Moreover, there's no more drug lag with Europe, according to John Jenkins, director of the Office of New Drugs in the Center for Drug Evaluation and Research (CDER), noting that more than 80 percent of last year's NMEs were first approved in the United States. And a continuing influx of INDs promises more new drugs in the future.
Targeted treatmentsPrescription drug user fees authorized by FDASIA provide the agency with more resources to assist sponsors in proposing appropriate research programs and in filing more complete applications, a key metric in achieving more first-cycle approvals, Jenkins noted at Elsevier's FDA/CMS Summit in December 2012. FDA processed more than 70 percent of priority applications in one cycle in 2012, and 60 percent of standard NMEs. It helps that many of the applications were for targeted drugs with large effect size and for rare disease therapies with clear benefit/risk ratios.
A further stimulus for the development of more medicines for critical diseases may come from guidance in the works that will clarify the opportunities and requirements created by FDA's various expedited approval pathways—fast track, breakthrough, priority review, and accelerated approval. And new liaison staffers can provide assistance in navigating the FDA review system, which should be particularly helpful for the growing number of "emerging sponsors" filing their first new drug applications.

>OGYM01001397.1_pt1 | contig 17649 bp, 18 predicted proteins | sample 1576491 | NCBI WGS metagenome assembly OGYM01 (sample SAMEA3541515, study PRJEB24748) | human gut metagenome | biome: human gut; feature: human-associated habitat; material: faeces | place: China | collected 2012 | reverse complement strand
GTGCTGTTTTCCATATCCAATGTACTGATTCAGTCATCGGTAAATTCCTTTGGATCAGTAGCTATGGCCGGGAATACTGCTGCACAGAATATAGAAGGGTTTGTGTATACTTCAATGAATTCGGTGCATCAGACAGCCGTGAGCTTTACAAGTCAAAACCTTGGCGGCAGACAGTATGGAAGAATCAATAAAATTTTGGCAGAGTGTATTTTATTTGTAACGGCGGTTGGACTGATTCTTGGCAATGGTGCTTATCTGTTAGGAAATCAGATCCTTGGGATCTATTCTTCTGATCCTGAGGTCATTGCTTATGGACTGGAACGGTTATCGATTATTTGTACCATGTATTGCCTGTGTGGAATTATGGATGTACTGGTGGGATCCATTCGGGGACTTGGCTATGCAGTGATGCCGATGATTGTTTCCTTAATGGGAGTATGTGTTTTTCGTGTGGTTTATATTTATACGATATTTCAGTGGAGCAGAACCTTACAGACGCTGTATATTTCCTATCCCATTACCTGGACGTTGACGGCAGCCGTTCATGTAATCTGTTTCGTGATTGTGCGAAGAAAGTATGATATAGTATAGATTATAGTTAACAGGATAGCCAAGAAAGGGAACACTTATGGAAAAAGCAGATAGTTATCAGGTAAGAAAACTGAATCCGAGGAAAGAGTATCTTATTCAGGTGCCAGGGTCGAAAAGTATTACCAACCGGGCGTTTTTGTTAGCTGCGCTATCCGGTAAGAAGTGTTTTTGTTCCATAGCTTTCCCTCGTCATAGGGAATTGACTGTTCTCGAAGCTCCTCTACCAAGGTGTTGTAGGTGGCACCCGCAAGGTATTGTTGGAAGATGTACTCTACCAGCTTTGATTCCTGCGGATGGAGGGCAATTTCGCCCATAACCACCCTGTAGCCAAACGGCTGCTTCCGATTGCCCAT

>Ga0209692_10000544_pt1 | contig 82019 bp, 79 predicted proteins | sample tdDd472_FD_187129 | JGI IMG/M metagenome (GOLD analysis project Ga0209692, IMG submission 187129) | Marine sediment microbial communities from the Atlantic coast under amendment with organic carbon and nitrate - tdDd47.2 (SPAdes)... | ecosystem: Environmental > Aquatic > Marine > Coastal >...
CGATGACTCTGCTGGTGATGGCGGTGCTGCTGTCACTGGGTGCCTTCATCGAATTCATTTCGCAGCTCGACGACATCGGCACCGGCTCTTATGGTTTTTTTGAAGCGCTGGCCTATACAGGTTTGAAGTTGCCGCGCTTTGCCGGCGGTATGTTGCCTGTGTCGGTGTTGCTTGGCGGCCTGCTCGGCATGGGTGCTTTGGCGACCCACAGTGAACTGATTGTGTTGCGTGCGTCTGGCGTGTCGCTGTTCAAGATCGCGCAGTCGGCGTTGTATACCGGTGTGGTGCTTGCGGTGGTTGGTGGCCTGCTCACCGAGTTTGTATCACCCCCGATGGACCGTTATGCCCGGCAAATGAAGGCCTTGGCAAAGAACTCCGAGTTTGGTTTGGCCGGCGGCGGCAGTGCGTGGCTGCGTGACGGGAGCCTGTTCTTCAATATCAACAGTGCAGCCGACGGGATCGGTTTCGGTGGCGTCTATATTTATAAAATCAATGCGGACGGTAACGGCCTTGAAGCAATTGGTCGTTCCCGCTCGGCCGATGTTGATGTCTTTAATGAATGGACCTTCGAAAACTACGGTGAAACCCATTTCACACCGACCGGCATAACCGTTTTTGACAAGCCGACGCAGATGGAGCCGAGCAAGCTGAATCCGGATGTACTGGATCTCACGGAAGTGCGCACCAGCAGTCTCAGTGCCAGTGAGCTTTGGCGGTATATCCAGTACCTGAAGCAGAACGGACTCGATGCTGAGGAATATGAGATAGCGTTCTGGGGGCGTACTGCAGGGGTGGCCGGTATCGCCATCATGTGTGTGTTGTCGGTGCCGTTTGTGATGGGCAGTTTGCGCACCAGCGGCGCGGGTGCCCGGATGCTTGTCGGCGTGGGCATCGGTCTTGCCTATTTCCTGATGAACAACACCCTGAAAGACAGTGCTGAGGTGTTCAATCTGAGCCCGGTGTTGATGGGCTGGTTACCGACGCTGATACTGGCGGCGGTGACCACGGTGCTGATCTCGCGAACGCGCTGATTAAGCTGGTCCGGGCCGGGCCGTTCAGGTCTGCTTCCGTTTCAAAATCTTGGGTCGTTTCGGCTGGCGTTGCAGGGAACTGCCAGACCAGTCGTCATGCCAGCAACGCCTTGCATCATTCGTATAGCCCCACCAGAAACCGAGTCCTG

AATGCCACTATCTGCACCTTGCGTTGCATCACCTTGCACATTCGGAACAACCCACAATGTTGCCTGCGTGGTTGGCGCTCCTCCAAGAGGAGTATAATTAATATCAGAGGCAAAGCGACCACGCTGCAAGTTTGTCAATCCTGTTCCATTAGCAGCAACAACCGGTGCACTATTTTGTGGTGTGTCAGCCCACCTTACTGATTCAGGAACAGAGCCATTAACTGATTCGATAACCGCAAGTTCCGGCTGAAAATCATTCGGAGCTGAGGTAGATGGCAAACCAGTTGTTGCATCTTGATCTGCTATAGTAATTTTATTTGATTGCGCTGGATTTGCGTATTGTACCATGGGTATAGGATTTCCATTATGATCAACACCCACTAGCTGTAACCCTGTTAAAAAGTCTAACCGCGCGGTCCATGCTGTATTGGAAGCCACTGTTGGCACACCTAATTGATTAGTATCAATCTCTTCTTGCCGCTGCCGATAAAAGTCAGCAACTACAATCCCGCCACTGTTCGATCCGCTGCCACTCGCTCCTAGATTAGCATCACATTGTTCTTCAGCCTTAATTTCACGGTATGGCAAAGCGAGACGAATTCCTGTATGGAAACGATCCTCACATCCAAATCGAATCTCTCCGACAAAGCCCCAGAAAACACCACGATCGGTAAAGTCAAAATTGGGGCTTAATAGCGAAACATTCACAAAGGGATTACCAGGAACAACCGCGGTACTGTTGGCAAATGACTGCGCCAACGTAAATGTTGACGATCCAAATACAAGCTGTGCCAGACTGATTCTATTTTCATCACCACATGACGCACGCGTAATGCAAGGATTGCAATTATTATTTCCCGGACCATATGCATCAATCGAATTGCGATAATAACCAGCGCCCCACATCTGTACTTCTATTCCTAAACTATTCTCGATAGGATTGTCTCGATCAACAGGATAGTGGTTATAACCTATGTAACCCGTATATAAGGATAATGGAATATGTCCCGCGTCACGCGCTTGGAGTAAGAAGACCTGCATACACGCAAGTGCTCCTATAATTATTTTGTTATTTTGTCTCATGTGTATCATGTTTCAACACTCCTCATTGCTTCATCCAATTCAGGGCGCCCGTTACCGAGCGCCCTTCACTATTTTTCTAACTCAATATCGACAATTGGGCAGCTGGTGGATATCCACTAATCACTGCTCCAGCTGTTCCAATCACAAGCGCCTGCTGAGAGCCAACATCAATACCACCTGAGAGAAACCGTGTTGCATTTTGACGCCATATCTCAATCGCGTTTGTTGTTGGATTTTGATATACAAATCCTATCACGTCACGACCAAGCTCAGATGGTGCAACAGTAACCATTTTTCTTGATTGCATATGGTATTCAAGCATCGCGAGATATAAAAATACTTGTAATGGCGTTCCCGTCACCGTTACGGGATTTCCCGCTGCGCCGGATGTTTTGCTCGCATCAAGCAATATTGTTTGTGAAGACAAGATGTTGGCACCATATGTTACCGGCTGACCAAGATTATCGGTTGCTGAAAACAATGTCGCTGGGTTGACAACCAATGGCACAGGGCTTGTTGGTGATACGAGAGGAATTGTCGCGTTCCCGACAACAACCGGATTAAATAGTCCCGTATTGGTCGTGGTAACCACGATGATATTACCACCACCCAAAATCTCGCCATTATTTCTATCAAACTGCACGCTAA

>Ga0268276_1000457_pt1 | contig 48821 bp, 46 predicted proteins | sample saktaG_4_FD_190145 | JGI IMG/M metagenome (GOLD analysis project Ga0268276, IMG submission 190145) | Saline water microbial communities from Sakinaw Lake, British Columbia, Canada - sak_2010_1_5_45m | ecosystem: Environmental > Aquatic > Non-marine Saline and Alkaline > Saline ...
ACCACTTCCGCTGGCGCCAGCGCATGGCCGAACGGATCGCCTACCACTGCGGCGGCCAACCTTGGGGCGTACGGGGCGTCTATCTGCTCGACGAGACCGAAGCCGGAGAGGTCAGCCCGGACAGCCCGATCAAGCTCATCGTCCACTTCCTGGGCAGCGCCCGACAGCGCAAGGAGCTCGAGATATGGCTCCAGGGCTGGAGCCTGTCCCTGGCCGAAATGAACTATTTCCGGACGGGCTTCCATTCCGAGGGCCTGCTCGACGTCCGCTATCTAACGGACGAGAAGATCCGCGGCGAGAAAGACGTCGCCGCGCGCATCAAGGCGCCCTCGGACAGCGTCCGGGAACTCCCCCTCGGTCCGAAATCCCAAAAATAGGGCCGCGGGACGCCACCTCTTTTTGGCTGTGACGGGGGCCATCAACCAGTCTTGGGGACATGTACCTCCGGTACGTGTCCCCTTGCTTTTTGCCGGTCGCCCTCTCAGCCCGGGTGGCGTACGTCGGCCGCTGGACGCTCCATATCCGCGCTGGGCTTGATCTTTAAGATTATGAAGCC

Bob Temple, CDER deputy director for clinical science, noted at the Elsevier conference that it's not new for FDA to approve highly innovative products based on limited clinical evidence, but that FDASIA is helpful by clearly instructing CDER to facilitate approval of "drugs with impact." The rise in new drug approvals, he observed, reflects an increase in very well-targeted cancer drugs with "huge effects" in specific populations, an approach that he hopes can be applied to other conditions, such as asthma.
Temple also is looking to wider use of enrichment strategies in clinical trials to accelerate drug development, as described in a December guidance outlining methods for decreasing heterogeneity and for selecting patients likely to respond to treatment. Temple has supported such study designs for years and anticipates that the guidance will encourage smaller, faster clinical trials that can speed critical drugs to patients. "While enrichment won't save a drug that doesn't work," Temple notes in an FDA blog, "it will help find one that will."